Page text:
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Last Updated: Tuesday, 6 November 2007, 13:45 GMT
Adoption rights 'misunderstood'
Richard Stuart and sons
Richard Stuart decided to adopt as a single man
Children are missing out on permanent new families because of misconceptions about who can adopt, a survey suggests.

The British Association for Adoption and Fostering (BAAF) said one in five adults had considered adoption yet the numbers actually doing it were falling.

Its poll revealed a third of the 2,000 adults surveyed thought people over 40 could not adopt and about a quarter thought single men were also banned.

The BAAF said it was concerned people still believed bans were in place.

BAAF chief executive David Holmes said he was very worried about the "alarming misconceptions" uncovered by the survey.

I think there's a growing shift in society that's much more accepting to single families
David Holmes, British Association for Adoption and Fostering

"It is tragic for children waiting to be adopted if potential parents are excluding themselves before they have even looked into it," he said.

The YouGov poll conducted last month also found there were further misconceptions with 14% of those surveyed believing single women could not adopt and a quarter believing the same was true of the unemployed.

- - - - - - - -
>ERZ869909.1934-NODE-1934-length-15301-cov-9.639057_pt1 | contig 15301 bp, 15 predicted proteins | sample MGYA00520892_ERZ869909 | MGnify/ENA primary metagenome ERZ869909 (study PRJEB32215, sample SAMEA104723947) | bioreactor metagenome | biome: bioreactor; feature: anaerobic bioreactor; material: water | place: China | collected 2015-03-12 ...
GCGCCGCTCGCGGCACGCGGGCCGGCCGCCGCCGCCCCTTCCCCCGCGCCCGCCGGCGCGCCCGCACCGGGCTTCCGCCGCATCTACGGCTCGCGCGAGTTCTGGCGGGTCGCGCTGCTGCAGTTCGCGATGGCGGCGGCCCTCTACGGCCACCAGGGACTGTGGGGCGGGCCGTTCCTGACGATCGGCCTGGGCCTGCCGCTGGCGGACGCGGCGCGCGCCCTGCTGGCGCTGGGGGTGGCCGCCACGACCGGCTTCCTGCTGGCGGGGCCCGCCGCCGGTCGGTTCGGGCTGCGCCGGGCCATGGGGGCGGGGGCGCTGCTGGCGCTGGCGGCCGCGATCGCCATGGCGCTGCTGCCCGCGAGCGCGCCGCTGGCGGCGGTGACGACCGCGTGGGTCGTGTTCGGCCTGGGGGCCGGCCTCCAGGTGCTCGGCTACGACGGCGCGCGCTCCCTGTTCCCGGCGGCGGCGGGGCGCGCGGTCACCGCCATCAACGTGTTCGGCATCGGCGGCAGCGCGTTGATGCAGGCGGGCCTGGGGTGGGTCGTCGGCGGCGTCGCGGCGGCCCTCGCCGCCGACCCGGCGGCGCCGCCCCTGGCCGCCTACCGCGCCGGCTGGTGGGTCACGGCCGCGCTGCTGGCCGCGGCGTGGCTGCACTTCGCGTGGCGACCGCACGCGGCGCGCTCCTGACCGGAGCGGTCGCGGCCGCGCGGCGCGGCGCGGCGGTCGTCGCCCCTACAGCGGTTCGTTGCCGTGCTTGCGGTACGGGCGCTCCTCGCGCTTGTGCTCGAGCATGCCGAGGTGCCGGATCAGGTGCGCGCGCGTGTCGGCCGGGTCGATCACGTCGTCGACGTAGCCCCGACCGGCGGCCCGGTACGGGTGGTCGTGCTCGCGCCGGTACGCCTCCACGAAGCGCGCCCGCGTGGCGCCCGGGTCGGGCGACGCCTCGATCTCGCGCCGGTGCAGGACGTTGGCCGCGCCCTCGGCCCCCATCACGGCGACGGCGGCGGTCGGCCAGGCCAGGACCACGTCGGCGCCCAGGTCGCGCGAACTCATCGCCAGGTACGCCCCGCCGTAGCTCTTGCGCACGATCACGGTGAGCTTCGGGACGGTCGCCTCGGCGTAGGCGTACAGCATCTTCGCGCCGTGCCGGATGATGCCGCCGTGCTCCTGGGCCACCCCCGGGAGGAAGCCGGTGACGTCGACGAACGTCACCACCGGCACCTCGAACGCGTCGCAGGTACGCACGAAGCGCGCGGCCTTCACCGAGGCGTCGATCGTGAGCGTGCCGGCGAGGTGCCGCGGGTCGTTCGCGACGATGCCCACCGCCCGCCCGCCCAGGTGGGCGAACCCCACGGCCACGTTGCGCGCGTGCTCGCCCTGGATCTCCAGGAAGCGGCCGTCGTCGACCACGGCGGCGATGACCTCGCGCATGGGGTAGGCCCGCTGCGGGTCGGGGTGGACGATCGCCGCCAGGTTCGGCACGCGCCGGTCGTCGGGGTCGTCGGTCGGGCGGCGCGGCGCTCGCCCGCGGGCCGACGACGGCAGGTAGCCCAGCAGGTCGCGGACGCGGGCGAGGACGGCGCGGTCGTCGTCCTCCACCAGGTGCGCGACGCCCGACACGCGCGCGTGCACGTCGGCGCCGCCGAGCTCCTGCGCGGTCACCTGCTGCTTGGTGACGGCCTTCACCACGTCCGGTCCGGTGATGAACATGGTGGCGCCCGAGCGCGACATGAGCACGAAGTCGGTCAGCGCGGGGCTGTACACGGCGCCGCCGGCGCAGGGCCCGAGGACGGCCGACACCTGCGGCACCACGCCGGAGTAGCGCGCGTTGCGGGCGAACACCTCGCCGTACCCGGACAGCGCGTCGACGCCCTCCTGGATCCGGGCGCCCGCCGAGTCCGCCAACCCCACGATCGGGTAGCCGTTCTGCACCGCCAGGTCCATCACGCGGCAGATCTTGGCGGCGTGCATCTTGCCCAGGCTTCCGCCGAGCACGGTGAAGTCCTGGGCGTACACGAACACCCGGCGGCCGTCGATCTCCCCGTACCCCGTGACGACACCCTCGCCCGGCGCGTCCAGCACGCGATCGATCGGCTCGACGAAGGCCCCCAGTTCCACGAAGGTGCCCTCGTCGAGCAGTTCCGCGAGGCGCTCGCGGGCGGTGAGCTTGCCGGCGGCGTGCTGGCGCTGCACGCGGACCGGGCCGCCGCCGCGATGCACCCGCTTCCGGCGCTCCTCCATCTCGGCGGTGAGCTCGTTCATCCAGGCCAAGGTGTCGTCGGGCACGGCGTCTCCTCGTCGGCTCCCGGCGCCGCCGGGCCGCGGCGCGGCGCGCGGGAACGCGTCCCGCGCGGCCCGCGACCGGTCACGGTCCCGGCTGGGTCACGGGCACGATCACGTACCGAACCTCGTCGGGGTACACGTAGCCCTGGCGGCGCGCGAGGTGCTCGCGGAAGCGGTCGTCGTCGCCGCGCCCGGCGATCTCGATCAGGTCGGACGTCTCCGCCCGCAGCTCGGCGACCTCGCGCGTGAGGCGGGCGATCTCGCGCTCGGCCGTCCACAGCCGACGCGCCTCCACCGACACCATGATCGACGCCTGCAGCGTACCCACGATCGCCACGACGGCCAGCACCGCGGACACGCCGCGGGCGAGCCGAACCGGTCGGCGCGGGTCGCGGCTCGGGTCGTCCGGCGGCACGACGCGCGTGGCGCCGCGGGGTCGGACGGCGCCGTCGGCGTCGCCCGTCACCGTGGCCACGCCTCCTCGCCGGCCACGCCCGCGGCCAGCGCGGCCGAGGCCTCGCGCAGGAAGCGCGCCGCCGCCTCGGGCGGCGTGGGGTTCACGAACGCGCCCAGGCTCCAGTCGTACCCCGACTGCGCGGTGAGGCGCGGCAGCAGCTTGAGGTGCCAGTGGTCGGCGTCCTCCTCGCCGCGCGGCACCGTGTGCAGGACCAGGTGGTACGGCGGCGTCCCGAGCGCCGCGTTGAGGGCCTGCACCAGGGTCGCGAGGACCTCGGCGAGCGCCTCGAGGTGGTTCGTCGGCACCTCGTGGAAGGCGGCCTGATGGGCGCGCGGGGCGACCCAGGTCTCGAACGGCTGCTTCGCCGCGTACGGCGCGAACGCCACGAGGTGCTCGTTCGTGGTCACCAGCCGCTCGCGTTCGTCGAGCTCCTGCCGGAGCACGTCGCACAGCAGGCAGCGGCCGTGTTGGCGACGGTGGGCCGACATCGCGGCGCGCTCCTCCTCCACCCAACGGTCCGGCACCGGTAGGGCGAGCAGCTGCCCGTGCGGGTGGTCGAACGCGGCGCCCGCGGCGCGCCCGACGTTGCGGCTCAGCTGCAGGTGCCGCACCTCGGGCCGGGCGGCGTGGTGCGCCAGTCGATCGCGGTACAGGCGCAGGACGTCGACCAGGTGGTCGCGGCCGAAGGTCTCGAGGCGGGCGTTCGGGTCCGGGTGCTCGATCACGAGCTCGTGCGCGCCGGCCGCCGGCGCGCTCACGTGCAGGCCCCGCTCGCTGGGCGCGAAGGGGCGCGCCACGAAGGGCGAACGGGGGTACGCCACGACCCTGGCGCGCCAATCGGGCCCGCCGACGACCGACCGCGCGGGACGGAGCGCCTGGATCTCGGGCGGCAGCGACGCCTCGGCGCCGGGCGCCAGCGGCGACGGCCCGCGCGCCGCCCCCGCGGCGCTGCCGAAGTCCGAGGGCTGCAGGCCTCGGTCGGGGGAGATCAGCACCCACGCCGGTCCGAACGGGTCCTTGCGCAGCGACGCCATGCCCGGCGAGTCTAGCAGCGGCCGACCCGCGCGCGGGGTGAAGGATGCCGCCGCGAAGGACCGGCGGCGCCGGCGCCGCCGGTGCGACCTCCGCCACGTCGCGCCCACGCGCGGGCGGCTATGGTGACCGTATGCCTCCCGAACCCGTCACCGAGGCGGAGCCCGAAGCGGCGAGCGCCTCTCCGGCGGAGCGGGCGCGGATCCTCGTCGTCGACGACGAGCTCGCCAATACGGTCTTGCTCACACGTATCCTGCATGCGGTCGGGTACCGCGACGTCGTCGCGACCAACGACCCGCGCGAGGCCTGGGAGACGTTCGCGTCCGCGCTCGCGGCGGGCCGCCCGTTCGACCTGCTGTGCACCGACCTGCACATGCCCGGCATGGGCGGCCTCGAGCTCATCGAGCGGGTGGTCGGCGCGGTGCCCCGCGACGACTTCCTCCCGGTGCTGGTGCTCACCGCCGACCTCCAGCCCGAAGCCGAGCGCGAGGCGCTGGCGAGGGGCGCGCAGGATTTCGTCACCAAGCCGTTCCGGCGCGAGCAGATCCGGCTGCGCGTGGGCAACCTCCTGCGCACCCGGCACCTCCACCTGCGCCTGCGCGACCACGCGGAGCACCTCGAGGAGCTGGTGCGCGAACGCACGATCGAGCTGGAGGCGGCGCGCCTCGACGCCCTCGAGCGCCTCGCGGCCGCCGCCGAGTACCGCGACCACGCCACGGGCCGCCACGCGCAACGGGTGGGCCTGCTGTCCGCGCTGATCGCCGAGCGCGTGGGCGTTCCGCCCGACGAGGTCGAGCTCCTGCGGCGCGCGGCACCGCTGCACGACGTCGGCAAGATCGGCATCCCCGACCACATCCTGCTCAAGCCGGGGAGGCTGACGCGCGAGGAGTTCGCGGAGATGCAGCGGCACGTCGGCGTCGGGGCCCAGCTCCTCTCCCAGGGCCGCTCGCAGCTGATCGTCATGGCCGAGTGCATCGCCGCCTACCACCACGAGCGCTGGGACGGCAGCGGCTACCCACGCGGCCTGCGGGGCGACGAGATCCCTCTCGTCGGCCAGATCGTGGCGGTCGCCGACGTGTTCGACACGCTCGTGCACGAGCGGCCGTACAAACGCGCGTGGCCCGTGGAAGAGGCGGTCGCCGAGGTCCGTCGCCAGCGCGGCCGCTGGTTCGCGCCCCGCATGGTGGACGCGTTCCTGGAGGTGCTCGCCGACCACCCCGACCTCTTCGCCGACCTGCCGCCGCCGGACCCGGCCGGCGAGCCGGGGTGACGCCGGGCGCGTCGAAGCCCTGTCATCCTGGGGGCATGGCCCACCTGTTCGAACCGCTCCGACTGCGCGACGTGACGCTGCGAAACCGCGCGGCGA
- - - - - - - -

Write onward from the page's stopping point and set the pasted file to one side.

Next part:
Less than one-third (29%) knew abuse or neglect were the most common reasons for children in the UK to be adopted.

More than four in 10 thought it was because birth parents had given up their child for adoption, which was much more common in the past than now.

Loving families

This year, some 3,300 children have been adopted in England - the lowest number in the last five years, according to BAAF's figures.

Mr Holmes said: "Without suitable adopters many children will continue to wait in care for far too long and some will never find a permanent and loving family of their own - something every child deserves.

"I think there's a growing shift in society that's much more accepting to single families, also a realisation that not everyone is in a relationship where they can have their own children."

Among that latter group was Richard Stuart, now a single father of two adopted boys.

"I got to a stage in my life when I started to wonder a) would I ever get married and therefore b) would I ever have a family," he told BBC News.

"Lots of people have prejudices against single men. They think why would this man want to become a parent? He could be dodgy but a lot of work is done to make sure the agency feels comfortable with you."



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